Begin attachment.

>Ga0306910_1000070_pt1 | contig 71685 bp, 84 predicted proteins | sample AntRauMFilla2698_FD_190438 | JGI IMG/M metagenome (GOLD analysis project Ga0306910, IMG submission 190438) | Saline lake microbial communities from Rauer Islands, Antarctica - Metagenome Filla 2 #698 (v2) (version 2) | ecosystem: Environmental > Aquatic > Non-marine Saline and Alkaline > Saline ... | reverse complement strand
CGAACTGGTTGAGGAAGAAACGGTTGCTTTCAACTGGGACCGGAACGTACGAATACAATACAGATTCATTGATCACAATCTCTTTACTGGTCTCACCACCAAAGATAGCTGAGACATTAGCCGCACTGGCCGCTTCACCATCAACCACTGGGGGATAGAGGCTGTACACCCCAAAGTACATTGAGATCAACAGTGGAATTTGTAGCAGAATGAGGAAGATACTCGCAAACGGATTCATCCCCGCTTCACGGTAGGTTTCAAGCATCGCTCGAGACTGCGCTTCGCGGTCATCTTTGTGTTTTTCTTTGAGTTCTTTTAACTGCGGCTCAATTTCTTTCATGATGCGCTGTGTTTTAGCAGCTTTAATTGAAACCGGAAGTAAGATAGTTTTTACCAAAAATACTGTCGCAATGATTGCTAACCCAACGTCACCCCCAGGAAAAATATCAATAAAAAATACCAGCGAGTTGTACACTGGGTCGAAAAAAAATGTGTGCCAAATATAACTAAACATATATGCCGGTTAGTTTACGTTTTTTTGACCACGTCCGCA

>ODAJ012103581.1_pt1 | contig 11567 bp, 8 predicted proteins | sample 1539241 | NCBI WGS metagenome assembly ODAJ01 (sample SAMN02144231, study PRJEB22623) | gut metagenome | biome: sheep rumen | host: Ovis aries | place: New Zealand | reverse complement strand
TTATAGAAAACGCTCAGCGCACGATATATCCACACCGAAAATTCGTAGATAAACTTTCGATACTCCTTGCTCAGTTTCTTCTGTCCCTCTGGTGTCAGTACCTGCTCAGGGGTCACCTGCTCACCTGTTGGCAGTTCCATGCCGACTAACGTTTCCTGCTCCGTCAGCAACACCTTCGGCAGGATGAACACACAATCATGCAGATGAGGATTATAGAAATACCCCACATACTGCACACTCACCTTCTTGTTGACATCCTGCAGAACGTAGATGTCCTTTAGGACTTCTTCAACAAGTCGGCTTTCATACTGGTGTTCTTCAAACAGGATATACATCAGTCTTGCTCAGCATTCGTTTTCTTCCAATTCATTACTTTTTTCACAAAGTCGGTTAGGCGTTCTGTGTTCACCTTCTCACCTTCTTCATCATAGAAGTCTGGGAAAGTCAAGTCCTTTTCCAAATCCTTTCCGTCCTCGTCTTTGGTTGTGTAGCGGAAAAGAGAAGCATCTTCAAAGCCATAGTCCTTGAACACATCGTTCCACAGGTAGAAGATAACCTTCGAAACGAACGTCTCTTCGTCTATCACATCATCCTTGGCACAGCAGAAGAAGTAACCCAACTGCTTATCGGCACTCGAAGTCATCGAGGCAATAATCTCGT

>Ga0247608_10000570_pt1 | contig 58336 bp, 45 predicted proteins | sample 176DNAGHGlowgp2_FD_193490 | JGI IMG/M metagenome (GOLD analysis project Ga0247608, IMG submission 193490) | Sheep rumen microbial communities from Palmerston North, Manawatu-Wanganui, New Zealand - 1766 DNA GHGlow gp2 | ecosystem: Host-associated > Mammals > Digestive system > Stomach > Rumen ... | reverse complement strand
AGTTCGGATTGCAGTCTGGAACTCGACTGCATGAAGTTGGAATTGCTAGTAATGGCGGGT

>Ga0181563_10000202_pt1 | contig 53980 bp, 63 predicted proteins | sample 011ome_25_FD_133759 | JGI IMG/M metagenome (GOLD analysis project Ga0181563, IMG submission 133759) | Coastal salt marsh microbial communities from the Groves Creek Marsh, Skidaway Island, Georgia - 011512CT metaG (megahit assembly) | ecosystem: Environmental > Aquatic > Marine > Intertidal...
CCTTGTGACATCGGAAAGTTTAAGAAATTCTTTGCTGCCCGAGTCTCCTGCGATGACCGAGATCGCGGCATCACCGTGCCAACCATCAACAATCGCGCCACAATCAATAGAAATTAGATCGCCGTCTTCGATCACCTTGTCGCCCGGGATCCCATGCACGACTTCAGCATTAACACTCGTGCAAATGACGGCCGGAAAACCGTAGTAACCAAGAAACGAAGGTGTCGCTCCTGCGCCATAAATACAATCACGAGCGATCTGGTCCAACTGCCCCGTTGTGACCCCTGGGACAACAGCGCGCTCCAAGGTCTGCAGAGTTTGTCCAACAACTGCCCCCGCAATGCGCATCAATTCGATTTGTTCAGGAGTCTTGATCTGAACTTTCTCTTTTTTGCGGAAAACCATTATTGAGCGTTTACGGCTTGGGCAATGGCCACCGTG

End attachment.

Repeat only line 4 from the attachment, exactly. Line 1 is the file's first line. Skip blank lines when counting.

TTATAGAAAACGCTCAGCGCACGATATATCCACACCGAAAATTCGTAGATAAACTTTCGATACTCCTTGCTCAGTTTCTTCTGTCCCTCTGGTGTCAGTACCTGCTCAGGGGTCACCTGCTCACCTGTTGGCAGTTCCATGCCGACTAACGTTTCCTGCTCCGTCAGCAACACCTTCGGCAGGATGAACACACAATCATGCAGATGAGGATTATAGAAATACCCCACATACTGCACACTCACCTTCTTGTTGACATCCTGCAGAACGTAGATGTCCTTTAGGACTTCTTCAACAAGTCGGCTTTCATACTGGTGTTCTTCAAACAGGATATACATCAGTCTTGCTCAGCATTCGTTTTCTTCCAATTCATTACTTTTTTCACAAAGTCGGTTAGGCGTTCTGTGTTCACCTTCTCACCTTCTTCATCATAGAAGTCTGGGAAAGTCAAGTCCTTTTCCAAATCCTTTCCGTCCTCGTCTTTGGTTGTGTAGCGGAAAAGAGAAGCATCTTCAAAGCCATAGTCCTTGAACACATCGTTCCACAGGTAGAAGATAACCTTCGAAACGAACGTCTCTTCGTCTATCACATCATCCTTGGCACAGCAGAAGAAGTAACCCAACTGCTTATCGGCACTCGAAGTCATCGAGGCAATAATCTCGT